When I got together with Sir Steven and Sparkledancer this weekend, we got right to work on our choreography for the upcoming showcase performance. We actually got a large part of it done, and I think (though I’m not entirely certain) that we should have the entire thing mapped out next weekend, which will give us just over a month then to fine-tune everything and make the sequence look as snazzy as possible. As it turns out, the impressive fancy lift that we had started working on isn’t going to be in the closing piece for this routine. The other showcases I’ve done have saved the lifts for right near the end, so that becomes the part that most people will remember when they walk away. This choreography so far puts the lift in when the song hits the first chorus, and then as soon as I get Sparkledancer back on her feet we continue on into some more dancing. Since we are performing this routine twice, and the first showcase where we will perform this there will be a large number of acts and each one is supposed to fade seamlessly from one to the other, right now there is about eight counts of music that is left open before we start our choreography. Sir Steven said he will change that as we get a better idea of what we will be coming in after, so right now we are starting things by just standing there and waiting, looking awkwardly off into the distance. There are several different dance styles that we are using in just the section we’ve done so far – we start off with a bit of Samba, some Botafogos in Shadow Position, then Sparkledancer does a turn and we end up going into Promenade Position for a Quickstep Progressive Chasse to the Left. That’s our first change of dance style. Once we shift, we go through a bunch of Quickstep figures for the rest of the verse in the song, and as we get to the end we are starting to run around in toward the center of the floor. When the chorus hits I do a forward check to stop our movement and then help Sparkledancer through an assisted jump, and as she touches the ground again we transition into Lindy Hop, and that’s what we stick with through the chorus. This includes the whole leapfrog-fancy lift-thingy somewhere in the middle of that. After the chorus we transition back into Quickstep as the song moves back to another verse, and based on the length of the song I believe that might be the last dance style transition that we do, but I don’t know for sure yet. Sound crazy enough? I hope so. I recorded everything we had gone through so far, so right now it’s been a lot of memorization of the basic figures rather than worrying about any of the technique. Hopefully we really will have the rest of it down by this weekend so that I can get together with Sparkledancer and just run through everything from top to bottom for a month, covering it enough times to feel comfortable doing the routine by the time the performance comes around. Nothing like a little pressure to help you focus, right?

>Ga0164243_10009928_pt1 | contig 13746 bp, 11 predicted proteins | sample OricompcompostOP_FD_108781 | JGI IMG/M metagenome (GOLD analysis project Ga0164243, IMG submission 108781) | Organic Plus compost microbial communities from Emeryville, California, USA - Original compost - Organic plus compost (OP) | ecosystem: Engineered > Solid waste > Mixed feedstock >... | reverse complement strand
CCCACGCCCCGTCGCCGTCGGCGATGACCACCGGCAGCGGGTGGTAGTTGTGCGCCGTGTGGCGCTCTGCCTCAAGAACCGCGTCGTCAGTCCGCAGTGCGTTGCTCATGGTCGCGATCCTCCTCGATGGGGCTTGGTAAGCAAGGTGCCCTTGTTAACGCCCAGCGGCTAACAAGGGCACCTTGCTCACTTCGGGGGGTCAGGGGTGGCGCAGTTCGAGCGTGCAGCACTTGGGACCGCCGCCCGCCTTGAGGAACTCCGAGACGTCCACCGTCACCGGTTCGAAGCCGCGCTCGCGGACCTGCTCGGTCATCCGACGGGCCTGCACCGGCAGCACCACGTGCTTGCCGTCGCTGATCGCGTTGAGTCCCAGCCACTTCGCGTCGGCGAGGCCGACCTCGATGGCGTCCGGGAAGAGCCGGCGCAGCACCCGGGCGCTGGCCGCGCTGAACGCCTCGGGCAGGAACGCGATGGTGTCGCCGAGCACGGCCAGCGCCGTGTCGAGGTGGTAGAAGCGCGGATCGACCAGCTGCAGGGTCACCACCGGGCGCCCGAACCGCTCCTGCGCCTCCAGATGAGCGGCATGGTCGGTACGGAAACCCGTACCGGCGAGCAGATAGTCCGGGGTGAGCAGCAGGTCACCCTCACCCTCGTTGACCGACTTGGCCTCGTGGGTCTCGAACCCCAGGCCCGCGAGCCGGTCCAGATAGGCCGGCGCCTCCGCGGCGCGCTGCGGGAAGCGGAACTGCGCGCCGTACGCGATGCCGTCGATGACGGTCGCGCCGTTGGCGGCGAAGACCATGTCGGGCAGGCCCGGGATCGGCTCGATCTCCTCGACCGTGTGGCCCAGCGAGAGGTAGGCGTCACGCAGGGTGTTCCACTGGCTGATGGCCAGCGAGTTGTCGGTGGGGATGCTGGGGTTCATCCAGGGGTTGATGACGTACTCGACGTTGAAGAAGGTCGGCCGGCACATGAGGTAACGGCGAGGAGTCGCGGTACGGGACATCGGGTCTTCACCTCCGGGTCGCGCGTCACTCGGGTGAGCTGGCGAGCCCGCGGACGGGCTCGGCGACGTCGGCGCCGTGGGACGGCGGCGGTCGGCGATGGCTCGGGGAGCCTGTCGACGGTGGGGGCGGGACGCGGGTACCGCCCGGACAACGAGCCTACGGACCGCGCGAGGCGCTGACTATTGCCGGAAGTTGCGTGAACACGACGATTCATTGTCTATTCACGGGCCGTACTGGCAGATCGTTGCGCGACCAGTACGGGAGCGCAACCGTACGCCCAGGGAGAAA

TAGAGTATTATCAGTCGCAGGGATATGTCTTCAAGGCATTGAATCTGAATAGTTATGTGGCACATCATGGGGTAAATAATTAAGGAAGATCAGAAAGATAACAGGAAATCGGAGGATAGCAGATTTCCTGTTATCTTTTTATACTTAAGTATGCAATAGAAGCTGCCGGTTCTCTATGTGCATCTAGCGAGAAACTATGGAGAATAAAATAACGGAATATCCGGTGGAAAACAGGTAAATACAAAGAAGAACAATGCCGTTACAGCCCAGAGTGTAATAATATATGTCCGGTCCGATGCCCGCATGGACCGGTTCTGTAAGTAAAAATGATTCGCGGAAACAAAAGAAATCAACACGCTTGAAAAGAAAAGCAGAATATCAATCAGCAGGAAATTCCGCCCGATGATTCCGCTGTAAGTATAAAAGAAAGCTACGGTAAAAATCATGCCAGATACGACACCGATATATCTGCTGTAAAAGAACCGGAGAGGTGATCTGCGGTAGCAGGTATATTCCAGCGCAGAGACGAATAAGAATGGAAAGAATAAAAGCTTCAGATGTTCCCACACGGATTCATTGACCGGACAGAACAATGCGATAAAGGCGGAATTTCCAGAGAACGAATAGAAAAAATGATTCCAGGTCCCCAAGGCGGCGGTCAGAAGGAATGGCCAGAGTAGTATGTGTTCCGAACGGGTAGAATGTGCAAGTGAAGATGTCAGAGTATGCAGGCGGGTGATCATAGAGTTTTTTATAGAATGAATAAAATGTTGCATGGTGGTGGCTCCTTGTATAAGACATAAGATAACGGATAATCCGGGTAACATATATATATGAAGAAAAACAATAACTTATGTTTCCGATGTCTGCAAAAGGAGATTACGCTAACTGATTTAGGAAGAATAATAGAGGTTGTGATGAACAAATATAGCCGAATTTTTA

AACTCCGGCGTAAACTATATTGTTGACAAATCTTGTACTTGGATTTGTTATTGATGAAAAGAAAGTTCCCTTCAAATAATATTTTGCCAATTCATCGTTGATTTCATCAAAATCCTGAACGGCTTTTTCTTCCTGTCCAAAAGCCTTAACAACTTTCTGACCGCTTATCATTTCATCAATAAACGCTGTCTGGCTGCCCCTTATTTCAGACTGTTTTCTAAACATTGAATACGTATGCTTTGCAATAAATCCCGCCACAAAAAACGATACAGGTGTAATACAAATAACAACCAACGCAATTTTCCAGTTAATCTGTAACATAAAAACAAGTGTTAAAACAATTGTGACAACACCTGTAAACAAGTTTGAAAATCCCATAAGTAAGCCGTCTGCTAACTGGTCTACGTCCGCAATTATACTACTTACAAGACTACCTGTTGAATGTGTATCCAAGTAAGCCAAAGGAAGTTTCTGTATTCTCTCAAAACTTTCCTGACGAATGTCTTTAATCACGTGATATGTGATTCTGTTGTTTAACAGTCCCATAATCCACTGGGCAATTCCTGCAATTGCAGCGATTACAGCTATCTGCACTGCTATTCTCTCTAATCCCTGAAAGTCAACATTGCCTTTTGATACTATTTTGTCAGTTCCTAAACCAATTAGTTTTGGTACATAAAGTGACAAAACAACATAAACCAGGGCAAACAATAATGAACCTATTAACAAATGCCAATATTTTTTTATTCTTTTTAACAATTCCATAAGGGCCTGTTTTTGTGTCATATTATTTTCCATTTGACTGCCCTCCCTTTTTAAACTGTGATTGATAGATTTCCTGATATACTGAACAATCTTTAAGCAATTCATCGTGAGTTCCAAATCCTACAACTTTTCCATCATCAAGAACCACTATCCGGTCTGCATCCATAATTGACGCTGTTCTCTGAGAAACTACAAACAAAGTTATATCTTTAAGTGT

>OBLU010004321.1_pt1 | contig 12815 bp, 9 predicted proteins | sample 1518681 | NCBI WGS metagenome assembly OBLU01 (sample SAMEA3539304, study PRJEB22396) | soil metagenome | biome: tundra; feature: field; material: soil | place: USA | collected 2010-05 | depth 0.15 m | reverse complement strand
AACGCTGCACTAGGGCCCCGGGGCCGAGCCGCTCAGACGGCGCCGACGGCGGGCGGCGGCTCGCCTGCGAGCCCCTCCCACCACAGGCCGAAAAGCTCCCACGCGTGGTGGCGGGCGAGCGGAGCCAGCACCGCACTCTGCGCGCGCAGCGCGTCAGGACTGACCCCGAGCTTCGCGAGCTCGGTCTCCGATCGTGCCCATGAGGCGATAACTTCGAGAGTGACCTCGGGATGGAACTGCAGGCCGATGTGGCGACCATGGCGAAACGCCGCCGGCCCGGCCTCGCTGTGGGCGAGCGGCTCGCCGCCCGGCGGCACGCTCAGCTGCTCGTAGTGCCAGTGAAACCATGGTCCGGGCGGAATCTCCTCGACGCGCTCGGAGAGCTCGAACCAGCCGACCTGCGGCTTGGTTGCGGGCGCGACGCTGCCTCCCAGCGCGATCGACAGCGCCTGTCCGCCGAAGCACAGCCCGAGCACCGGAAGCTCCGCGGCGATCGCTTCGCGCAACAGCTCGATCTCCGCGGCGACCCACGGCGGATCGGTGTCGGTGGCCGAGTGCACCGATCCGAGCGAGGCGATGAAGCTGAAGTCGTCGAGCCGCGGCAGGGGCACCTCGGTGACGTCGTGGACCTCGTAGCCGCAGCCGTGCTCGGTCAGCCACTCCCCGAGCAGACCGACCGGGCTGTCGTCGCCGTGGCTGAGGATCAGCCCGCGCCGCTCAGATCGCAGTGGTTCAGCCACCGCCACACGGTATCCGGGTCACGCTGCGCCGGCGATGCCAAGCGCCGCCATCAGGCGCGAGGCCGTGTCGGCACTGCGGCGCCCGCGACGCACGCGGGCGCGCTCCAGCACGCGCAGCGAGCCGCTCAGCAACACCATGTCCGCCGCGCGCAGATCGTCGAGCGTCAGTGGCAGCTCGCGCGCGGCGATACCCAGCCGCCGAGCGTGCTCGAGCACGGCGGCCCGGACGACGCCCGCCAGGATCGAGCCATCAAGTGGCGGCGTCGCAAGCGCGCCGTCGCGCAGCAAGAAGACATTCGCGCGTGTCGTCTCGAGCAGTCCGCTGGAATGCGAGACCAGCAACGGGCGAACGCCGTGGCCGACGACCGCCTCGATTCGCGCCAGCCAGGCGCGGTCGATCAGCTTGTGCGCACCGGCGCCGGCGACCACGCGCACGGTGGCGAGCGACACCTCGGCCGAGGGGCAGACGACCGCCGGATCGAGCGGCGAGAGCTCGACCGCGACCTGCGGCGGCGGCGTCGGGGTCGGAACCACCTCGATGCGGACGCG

As I mentioned previously, this weekend I went out to a Saturday night party at the Cherished Dance Hall. They had advertised an Intermediate/Advanced West Coast Swing lesson before the party, which definitely peaked my interest. When I got to the Cherished Dance Hall I found out that the lesson was being taught by the same instructor that told me the last time I saw her that I shouldn’t be wasting my time with ballroom-style West Coast Swing. That set off a big red flag for me as soon as I saw her. Since I had met up with both Miss Possible and Sparkledancer to come to this party though, I decided I would just stick things out, do everything my own way, and maybe I’d get to pick up some new moves in the process. It turns out that I didn’t actually need to stick around for anything, other than to help even out the male to female ratio in the class. There were a bunch of people who showed up that night who had never done West Coast Swing before, so instead of an Intermediate/Advanced class, it turned into an Introductory-level class. We managed to make it through just two figures – the Sugar Push basic, and an Underarm Turn/Right-Side Pass (depending on what you like to call that step). The lady teaching did give a few more obscure styling pointers for both steps, but it was nothing that I think I would find myself using when left to my own devices. The first styling note she gave was for the Sugar Push, and the suggestion seemed to really perplex many of the people I danced with, so as the class proceeded and we moved on to different things, I gave up using it to avoid causing confusion. What the styling point came down to was that she wanted to have the men take their forward step with the knee bent, basically like a forward lunge so that you could slowly rise up over counts five and six. This would indicate to the ladies that as they did their Anchor Step they should be up on their toes, lowering the heel only moments before they start walking forward for the next Sugar Push (assuming that you did two of those in a row, that is). In reality, as long as you weren’t putting weird pressure on your partner’s arm while you were doing your portion of the styling, you could be fancy and your partner could continue to dance normally, and no one would notice. The second styling pointer she gave was for the Underarm Turn. This one involved both parties basically stopping your movement and holding on beat three of the figure, taking out the first triple step. I was struck when watching other couples do this variation that it made the Underarm Turn seem disjointed if both partners are pausing in the middle. If only one or the other person held their step, then it would look pretty neat, but with both people doing it you see the figure stop altogether before moving again, which really breaks the smooth flow that West Coast Swing is supposed to have.